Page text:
State Assembly Transportation Committee to hold special hearing on planned Pulaski Skyway closure; move comes after petition drive
Feb 24, 2013 | 2980 views | 0 0 comments | 9 9 recommendations | email to a friend | print

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HUDSON COUNTY – The Assembly Transportation Committee will hold a special hearing on Thursday, Feb. 28 in Union City to discuss state Department of Transportation (DOT) plans to close the northbound lanes of the Pulaski Skyway for two years beginning in 2014 while the roadway is reconstructed.

The hearing will begin at 9:30 a.m. at Hudson County Community College, North Hudson Higher Education Center, 4800 Kennedy Boulevard, Union City.

The committee has invited the DOT commissioner and other experts on transportation matters in the state to testify regarding the repair and rehabilitation of the Pulaski Skyway and other issues concerning the DOT. The committee will also hear from members of the public who wish to testify on the issue.

“For commuters in my district and the surrounding areas, this will undoubtedly create major headaches,” said Assembly Transportation Committee member Ruben J. Ramos Jr. (D-Hudson). “It’s imperative that the state lay out a clear plan for alternate options for commuters and what impact this will have on those alternate routes as well.” Jersey City Councilman Steven Fulop welcomed the news that the Assembly Transportation Committee will hold a public hearing in Hudson County. Fulop organized an online petition drive that garnered approximately 1,400 signatures from residents who expressed concern that the closure of the Skyway will create major traffic problems on the streets of Jersey City.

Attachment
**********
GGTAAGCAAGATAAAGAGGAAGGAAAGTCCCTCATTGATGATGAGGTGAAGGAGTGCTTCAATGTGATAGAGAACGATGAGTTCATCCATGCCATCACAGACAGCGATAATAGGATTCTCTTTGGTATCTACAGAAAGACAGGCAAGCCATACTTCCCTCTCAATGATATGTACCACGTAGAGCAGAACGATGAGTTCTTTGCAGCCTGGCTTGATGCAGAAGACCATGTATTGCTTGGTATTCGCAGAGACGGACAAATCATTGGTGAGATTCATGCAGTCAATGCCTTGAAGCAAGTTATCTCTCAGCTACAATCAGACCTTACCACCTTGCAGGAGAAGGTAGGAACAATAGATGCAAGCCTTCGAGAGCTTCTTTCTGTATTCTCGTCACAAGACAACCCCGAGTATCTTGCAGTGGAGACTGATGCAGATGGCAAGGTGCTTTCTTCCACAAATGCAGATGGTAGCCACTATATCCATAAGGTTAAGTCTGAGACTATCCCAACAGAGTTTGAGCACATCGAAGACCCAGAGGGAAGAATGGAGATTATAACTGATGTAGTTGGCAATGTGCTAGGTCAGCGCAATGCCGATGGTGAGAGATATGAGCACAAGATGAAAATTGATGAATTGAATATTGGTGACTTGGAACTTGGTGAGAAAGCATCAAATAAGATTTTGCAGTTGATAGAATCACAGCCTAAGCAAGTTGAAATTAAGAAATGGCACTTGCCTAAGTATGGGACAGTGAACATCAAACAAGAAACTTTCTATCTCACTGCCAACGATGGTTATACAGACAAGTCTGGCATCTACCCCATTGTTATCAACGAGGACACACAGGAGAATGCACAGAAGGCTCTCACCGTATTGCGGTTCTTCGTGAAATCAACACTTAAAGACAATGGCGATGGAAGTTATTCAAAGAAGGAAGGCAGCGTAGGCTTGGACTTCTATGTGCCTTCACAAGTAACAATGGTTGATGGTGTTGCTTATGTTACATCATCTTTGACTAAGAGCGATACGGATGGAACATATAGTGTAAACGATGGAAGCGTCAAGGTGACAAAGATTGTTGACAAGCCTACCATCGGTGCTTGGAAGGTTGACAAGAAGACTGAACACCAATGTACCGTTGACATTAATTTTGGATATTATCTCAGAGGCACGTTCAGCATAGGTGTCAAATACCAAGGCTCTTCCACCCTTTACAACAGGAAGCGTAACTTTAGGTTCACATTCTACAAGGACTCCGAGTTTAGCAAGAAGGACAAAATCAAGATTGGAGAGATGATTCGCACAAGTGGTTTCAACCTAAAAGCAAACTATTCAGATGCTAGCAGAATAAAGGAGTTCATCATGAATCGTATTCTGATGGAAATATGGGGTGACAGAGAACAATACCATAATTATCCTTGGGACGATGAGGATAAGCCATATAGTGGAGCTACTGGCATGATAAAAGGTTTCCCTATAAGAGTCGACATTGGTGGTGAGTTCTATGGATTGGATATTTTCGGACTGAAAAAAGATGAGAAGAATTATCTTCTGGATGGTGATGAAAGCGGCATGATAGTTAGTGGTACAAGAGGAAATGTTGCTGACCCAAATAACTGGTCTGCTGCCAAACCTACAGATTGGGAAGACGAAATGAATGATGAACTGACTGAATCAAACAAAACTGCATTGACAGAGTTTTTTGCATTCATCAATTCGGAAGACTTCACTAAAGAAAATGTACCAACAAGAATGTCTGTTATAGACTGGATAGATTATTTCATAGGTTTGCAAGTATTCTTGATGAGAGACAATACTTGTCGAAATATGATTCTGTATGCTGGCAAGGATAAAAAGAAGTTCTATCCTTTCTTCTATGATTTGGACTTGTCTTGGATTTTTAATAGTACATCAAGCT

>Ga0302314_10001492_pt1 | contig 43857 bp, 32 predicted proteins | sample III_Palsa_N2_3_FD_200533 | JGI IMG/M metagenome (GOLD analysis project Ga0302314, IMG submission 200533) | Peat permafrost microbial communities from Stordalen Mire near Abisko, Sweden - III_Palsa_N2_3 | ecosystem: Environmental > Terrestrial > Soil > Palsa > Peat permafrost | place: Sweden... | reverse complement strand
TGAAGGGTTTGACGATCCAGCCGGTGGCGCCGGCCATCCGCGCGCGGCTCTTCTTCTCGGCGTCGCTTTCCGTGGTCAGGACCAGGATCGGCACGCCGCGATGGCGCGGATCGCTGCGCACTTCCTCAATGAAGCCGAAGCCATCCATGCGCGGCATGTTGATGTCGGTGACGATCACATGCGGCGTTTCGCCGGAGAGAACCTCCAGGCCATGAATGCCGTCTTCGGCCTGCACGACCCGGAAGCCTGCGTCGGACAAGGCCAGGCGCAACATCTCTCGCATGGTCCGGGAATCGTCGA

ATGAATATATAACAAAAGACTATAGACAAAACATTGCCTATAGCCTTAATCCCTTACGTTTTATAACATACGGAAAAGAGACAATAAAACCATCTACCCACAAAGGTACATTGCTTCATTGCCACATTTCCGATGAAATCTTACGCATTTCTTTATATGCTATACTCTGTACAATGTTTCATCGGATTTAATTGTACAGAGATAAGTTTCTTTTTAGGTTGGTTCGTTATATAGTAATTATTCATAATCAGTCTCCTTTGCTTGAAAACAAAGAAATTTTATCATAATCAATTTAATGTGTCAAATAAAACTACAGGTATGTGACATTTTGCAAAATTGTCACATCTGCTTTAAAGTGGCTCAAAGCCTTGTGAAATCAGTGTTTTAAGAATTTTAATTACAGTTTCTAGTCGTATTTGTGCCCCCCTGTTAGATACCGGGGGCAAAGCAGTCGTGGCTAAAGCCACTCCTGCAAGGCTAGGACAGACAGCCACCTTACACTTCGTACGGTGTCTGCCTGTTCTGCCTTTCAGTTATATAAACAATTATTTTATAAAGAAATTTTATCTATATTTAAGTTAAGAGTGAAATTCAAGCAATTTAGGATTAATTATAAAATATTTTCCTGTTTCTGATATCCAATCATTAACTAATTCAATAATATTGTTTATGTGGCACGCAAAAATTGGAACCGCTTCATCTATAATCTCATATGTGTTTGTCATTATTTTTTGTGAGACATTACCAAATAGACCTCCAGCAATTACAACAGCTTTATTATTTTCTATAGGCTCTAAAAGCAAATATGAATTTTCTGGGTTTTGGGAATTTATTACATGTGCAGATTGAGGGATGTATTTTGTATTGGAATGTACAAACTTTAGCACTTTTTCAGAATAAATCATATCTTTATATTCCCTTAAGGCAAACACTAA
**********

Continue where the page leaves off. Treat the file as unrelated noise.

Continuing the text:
“I want to thank the 1,400 Jersey City residents who signed our petition demanded to have Legislative hearings in Jersey City on the closure of the Pulaski Skyway,” Fulop said. “I look forward to testifying and hearing from other residents about how the closure will impact their lives and their businesses.”

Fulop said he understands the need to repair the aging elevated roadway so that it meets today’s safety standards, but believes a better solution can be found than the one proposed by the DOT.

“I am confident we can come up with a way to minimize impact to Jersey City while repairing the Pulaski Skyway,” Fulop added.

Opened in 1932, the Pulaski Skyway that carries Route 1 and 9 traffic over the Hackensack and Passaic rivers between Jersey City and Newark. The bridge handles nearly 70,000 crossings per day.

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